As for something new to be found on Amazon, well I'm working on it, it'll be out by Christmas, I just am not saying what year.

[ This Message was edited by: Les on 2002-02-15 15:44 ]

[ This Message was edited by: Les on 2002-02-15 15:46 ]
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Dan Fromm



Joined: 14 May 2001
Posts: 1861
Location: New Jersey

PostPosted: Sat Feb 16, 2002 6:59 pm    Post subject: Reply with quote

Quote:

On 2002-02-15 14:50, Les wrote:
I gotta think aobut adding two together. Obviously if they were both the same say two #5s you would get twice the light, once stop more, so the GN would go up by 1.4x But if you wanted another stop, you'd have to add 4 bulbs (doubling the output again).

things get squirrelly and my hair starts to hurt when we start mixing bulbs (or flashes of different size) something tells me its something painfull like adding the log of the the GN.

I don't know of any book out there, When I do multi flashes (from the same direction) if one has a guide number of 320 and another of 380 or 420 I usually ignore the extra, consider it a 320 and go on. A little extra light never hurts a negative.

I would suspect there was a book done in the heday of flash bulbs to calculate multi flashes but I'm not aware of it. I don't think "Synchroflash photography" has anything on mixing bulbs.
As for something new to be found on Amazon, well I'm working on it, it'll be out by Christmas, I just am not saying what year.

[ This Message was edited by: Les on 2002-02-15 15:44 ]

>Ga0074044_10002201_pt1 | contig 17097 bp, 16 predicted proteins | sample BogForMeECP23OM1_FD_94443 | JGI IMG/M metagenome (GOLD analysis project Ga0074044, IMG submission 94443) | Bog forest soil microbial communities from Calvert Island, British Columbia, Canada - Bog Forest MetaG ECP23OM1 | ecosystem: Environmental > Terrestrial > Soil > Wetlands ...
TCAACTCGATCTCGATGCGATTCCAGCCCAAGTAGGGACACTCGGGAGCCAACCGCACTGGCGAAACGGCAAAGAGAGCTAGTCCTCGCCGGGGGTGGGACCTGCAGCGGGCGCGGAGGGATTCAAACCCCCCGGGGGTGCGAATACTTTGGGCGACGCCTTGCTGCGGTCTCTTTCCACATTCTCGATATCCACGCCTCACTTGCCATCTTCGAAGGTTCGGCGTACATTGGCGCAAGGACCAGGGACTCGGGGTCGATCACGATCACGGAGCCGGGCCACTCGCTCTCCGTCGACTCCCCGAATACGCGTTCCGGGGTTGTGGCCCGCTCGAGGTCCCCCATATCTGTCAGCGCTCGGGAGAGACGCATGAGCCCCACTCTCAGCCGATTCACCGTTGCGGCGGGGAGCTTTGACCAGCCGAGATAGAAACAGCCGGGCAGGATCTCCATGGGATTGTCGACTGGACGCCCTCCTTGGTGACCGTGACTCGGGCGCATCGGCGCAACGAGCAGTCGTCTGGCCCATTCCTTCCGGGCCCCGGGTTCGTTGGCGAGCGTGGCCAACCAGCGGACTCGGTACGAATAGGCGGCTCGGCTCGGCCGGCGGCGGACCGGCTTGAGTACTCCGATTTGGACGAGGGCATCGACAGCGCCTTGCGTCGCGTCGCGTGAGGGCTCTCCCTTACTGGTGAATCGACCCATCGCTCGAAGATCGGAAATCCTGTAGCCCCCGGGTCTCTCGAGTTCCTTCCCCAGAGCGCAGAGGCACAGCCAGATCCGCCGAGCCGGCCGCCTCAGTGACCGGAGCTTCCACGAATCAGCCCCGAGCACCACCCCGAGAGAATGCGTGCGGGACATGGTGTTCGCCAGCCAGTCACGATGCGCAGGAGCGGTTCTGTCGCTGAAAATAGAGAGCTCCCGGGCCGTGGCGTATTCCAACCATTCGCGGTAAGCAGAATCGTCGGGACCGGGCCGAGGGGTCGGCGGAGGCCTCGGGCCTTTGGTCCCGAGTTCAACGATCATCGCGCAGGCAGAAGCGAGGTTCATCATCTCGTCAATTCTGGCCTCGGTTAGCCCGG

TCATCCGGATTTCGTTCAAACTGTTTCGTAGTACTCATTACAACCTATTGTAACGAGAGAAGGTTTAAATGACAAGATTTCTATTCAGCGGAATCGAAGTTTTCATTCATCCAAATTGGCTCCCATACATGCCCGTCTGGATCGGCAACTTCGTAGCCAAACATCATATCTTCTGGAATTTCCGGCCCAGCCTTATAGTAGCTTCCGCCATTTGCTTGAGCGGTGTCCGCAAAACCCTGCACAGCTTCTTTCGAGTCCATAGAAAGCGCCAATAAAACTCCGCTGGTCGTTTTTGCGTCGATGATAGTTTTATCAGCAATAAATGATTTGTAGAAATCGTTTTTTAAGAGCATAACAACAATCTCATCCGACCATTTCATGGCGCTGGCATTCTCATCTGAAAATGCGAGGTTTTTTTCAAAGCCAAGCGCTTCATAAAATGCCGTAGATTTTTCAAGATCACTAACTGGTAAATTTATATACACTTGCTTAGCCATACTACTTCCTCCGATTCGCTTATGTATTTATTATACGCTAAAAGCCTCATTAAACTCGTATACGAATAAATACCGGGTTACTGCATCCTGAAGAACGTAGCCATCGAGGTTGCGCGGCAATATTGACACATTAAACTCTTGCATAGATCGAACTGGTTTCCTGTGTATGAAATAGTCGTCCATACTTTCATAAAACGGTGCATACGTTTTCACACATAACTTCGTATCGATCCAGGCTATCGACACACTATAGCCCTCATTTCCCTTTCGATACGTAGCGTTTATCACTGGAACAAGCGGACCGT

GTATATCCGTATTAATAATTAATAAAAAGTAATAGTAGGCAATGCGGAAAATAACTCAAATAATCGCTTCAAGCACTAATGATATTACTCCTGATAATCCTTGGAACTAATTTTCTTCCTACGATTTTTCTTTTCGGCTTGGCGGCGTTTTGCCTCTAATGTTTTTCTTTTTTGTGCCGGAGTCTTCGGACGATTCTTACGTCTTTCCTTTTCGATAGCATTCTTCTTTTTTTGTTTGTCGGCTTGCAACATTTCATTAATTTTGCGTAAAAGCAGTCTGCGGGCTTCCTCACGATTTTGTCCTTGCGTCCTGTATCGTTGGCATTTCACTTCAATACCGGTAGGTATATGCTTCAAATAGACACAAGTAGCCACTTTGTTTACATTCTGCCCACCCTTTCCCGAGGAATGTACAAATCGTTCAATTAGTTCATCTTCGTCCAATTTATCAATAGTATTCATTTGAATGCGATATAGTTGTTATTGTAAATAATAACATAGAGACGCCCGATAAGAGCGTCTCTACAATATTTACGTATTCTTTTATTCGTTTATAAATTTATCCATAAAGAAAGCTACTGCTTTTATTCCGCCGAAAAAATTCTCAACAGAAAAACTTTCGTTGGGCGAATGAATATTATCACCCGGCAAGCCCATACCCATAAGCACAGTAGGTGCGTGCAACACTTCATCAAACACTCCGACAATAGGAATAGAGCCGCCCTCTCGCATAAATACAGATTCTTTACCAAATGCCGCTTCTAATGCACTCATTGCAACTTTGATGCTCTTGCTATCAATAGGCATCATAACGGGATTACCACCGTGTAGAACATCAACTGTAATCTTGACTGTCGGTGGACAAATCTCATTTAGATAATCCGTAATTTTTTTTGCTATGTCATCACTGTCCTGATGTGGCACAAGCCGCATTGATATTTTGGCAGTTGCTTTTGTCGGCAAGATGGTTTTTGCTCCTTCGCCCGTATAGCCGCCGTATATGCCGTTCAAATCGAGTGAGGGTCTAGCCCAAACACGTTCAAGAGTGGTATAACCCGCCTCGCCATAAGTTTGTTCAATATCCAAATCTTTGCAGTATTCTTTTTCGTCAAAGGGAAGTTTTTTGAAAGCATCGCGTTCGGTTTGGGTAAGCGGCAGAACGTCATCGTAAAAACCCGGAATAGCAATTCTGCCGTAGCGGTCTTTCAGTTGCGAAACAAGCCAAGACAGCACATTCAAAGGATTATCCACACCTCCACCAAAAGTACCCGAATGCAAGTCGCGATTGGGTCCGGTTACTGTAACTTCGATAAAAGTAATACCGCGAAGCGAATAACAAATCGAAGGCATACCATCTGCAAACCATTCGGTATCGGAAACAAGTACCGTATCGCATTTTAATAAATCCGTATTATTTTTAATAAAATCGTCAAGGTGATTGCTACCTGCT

[ This Message was edited by: Les on 2002-02-15 15:46 ]
Uh, Les, there is a way. But first, since this started as a question about Vivitar 283s, I don't think that the claimed ISO 100/feet GN of 120 is quite true. I have two, and by my Minolta flash meter their GNs @ full power are 90 and 100, respectively. Interestingly, with the VP-1 the two both have GNs of 80 (almost right) at half power. At lower power settings they continue to deliver the expected power.

Your question was, in essence:

How does one calculate the correct f-stop when using multiple flashes?

The trick is very simple if you know every light source's GN (by test for flash + umbrella combinations, by test or by mfr's lying claim for umbrella-less flashes). Set up the lights, measure light to subject distance for each, and use normal GN arithmetic to calculate correct aperture (f/#) for each light used by itself. Overall f/# is
just the square root of the sum of the squares of the individual f/#s. This is parallel to the way you add GNs (GN for a bank of flashes is the square root of the sum of the squares of the individual flashes' GNs).

For example, say you have 5 flashes and as set up they want, respectively, f/8, f/8, f/11, f/11, and f/16 (bad setup, but hey, this
is just an example). Then you want f/25 = 1/sqrt(626) = 1/sqrt(64 + 64 + 121 + 121 + 256). Simple, eh?

Note that adding a small flash (e.g., wants f/5.6) to a big one (e.g., wants f/22) buys very little (the two together want f/22.7, practically speaking no different from f/22). Also, once you've got around 4 flashes of the same size another one buys you very little.

Cheers,

Dan